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August 2000 Cover

Sydney: On Top of the
World Down Under

by Bill Bryson

(Excerpted from “Sydney” in the August 2000 issue of NATIONAL GEOGRAPHIC)

Sometime in the late 1950s or early 1960s—no one can quite agree when—a remarkable thing happened in Sydney, Australia. The city discovered its harbor.

Of course it had been known for some time that the center of the city contained 21 square miles [54 square kilometers] of deep, usable water—hard to overlook something like that—but it seems hardly to have occurred to anyone that this fjordlike intrusion had a certain superlative potential as an amenity.

“It was mostly just a kind of impediment really, something that had to be crossed to get from one side of the city to the other,” recalled Deirdre Macken, a Sydney journalist and old friend, of her childhood days in the city in the 1960s. “Some people sailed on it, and there were a few small beaches scattered around, but mostly it wasn’t something you were drawn to for pleasure. It was just sort of there.”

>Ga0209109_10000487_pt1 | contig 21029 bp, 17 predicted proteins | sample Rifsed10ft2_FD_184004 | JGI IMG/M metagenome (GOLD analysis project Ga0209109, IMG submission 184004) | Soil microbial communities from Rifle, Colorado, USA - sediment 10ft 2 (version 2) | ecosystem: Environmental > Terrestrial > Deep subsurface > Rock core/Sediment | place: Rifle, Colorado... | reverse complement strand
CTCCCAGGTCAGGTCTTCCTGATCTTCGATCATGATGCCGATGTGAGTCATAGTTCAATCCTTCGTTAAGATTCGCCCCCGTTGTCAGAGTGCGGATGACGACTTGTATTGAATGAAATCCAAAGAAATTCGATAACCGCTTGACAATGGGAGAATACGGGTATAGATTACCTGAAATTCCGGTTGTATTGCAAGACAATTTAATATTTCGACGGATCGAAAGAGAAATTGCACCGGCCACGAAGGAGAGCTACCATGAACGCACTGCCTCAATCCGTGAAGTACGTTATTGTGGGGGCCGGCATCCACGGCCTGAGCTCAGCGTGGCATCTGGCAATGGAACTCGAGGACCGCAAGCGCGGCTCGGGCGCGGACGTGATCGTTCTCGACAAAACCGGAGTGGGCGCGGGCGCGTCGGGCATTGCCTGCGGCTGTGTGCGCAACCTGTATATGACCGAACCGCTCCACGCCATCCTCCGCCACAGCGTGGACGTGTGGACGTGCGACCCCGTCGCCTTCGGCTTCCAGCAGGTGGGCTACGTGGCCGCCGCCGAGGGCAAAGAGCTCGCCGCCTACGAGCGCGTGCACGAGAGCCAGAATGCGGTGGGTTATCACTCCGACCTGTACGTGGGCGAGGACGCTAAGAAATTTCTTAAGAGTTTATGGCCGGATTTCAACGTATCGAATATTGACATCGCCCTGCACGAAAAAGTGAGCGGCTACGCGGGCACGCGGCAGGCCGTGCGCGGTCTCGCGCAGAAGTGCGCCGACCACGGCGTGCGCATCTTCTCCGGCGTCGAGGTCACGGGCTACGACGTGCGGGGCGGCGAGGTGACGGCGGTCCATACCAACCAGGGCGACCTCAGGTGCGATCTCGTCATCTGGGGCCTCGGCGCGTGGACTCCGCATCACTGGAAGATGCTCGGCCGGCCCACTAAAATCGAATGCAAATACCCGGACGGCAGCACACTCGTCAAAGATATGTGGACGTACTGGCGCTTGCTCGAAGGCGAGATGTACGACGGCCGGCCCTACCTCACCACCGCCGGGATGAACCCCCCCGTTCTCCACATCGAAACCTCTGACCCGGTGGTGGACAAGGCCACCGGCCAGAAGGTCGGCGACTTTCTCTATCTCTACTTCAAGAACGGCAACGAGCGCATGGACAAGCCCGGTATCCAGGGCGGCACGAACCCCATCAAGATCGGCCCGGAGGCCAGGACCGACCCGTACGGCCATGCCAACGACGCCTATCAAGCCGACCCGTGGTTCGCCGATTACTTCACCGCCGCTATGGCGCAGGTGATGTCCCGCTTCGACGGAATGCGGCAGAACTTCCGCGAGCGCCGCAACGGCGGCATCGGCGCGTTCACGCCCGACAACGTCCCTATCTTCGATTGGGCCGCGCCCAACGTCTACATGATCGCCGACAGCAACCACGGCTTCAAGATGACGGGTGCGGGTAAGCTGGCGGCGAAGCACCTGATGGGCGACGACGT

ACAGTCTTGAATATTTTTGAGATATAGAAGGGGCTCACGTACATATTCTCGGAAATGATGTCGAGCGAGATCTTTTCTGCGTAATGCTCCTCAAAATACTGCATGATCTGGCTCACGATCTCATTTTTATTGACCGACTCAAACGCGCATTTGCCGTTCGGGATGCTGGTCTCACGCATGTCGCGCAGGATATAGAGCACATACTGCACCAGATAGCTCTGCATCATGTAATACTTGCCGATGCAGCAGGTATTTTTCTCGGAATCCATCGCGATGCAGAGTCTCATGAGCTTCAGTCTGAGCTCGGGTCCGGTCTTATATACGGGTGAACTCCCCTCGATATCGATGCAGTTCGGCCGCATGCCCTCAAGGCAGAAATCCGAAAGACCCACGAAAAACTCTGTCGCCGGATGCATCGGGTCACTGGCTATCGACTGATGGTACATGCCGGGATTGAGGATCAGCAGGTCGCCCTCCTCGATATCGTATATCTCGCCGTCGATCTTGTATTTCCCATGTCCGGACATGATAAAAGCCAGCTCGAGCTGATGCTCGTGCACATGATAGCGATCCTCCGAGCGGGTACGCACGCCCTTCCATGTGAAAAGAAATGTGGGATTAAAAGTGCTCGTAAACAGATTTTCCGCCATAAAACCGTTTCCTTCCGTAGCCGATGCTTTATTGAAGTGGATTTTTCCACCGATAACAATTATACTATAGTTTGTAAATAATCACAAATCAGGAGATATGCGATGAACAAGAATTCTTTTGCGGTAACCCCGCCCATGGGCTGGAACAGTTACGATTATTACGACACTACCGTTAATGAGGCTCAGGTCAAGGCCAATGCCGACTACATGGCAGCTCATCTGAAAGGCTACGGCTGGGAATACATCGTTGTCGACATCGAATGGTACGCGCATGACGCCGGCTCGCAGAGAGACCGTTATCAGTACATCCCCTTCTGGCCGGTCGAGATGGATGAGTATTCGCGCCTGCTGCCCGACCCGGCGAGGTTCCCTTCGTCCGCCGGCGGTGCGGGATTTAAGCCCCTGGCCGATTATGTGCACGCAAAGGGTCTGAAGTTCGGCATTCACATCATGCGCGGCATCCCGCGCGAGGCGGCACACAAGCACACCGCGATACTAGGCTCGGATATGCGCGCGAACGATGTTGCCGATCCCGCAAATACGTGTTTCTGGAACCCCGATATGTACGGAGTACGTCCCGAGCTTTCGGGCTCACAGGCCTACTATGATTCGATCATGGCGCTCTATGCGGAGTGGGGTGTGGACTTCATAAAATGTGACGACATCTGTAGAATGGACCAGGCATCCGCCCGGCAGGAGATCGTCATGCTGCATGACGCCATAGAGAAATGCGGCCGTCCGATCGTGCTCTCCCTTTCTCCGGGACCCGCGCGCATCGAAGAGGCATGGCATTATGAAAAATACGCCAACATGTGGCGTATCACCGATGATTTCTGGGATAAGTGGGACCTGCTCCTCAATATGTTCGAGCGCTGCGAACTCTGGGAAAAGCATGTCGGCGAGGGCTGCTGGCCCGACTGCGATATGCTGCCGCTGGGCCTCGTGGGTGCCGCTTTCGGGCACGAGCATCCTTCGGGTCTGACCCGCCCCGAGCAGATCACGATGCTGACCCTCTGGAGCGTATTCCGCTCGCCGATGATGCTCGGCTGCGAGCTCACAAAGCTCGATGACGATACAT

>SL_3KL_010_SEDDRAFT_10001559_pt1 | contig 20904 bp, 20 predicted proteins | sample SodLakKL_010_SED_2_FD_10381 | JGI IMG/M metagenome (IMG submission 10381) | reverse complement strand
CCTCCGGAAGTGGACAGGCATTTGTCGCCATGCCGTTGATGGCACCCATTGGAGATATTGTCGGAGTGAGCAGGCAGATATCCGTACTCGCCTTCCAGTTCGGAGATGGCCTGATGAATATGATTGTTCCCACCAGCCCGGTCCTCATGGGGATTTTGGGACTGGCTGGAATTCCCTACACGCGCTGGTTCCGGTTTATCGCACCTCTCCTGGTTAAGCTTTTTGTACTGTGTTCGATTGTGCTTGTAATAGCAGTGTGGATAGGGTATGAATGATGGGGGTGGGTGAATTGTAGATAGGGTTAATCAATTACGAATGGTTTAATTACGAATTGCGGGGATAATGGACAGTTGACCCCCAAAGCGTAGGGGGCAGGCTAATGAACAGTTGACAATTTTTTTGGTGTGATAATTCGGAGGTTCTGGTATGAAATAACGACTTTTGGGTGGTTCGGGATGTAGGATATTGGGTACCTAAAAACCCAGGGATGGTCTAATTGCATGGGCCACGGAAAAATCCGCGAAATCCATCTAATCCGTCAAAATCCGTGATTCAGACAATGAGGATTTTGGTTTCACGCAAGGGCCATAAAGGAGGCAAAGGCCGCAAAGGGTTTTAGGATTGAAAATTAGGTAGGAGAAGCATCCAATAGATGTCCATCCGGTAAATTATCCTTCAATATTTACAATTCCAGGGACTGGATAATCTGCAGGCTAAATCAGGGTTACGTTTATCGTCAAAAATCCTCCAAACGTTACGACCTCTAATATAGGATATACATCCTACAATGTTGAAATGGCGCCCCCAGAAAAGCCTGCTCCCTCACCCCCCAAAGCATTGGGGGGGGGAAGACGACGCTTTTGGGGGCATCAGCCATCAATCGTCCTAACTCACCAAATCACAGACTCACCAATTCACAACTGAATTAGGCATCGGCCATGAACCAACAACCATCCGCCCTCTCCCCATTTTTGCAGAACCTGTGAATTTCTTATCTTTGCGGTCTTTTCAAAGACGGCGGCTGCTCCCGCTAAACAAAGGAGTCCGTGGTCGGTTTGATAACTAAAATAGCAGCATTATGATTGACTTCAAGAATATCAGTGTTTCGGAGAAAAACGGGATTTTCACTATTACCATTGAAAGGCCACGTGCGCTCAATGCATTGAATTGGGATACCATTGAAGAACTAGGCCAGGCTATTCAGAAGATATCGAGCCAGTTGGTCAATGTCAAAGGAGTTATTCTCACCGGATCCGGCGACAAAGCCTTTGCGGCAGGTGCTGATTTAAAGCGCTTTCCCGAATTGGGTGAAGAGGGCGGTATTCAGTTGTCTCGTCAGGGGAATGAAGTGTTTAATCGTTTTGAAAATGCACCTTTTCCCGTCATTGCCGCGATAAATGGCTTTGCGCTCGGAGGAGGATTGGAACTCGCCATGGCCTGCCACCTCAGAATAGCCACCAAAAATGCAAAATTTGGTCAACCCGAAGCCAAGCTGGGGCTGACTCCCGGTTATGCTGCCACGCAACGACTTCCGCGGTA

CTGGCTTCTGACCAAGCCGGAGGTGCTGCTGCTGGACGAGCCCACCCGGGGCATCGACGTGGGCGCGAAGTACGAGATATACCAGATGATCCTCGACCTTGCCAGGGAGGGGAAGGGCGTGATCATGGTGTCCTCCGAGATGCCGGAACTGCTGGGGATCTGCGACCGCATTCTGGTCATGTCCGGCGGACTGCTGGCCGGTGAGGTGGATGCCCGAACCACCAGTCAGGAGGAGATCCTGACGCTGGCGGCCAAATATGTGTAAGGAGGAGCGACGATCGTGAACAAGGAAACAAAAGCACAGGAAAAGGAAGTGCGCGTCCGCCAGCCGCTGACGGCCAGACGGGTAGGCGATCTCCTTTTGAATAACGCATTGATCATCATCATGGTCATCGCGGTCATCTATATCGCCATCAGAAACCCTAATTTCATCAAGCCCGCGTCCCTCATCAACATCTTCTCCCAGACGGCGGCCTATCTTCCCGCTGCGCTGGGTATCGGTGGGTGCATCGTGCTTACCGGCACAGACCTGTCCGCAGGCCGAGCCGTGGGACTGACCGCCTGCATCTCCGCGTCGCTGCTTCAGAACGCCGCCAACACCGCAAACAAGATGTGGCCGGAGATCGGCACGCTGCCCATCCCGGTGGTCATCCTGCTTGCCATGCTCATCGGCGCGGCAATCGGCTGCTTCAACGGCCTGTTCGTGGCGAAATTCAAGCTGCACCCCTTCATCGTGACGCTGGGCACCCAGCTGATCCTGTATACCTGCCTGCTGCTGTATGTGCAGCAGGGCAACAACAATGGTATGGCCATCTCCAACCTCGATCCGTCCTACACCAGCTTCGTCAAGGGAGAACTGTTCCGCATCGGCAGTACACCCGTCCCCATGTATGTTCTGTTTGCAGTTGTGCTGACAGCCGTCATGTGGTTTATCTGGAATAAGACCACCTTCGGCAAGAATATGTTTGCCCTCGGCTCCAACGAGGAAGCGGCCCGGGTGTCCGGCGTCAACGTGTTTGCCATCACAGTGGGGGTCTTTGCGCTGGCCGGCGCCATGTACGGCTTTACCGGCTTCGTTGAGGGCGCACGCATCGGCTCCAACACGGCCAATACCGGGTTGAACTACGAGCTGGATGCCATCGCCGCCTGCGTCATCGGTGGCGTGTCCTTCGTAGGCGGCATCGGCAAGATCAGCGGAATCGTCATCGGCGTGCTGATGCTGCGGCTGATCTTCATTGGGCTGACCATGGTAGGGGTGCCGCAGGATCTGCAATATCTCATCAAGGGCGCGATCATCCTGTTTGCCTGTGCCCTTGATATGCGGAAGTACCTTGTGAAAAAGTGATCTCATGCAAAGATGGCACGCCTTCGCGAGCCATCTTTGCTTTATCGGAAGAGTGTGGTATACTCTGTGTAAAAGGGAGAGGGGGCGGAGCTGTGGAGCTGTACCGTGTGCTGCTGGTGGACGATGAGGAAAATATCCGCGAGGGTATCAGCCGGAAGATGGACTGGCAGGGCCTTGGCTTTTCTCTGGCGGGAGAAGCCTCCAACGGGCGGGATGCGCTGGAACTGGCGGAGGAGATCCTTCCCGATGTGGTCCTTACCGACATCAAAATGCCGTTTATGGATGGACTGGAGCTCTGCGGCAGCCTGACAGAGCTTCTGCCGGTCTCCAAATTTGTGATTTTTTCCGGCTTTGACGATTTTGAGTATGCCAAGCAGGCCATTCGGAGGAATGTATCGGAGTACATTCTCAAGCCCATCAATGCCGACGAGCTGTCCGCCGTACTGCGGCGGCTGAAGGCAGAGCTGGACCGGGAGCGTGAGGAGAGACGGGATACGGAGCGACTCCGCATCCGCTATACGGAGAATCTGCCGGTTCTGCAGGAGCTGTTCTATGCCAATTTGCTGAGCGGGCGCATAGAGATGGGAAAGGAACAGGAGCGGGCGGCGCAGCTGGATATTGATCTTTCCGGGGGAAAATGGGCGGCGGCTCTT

Then, one after another, Sydney discovered lots of other things that were just sort of there—broad and congenial parks, neighborhoods that felt like neighborhoods, miles of superb ocean beaches, a culturally diverse populace that presented a heady possibility of cosmopolitanism. It wasn’t that these had entirely escaped attention either, but no one had noticed that they had a certain ensemble quality: Taken together they had the capability of making Sydney one of the world’s most engaging and livable cities.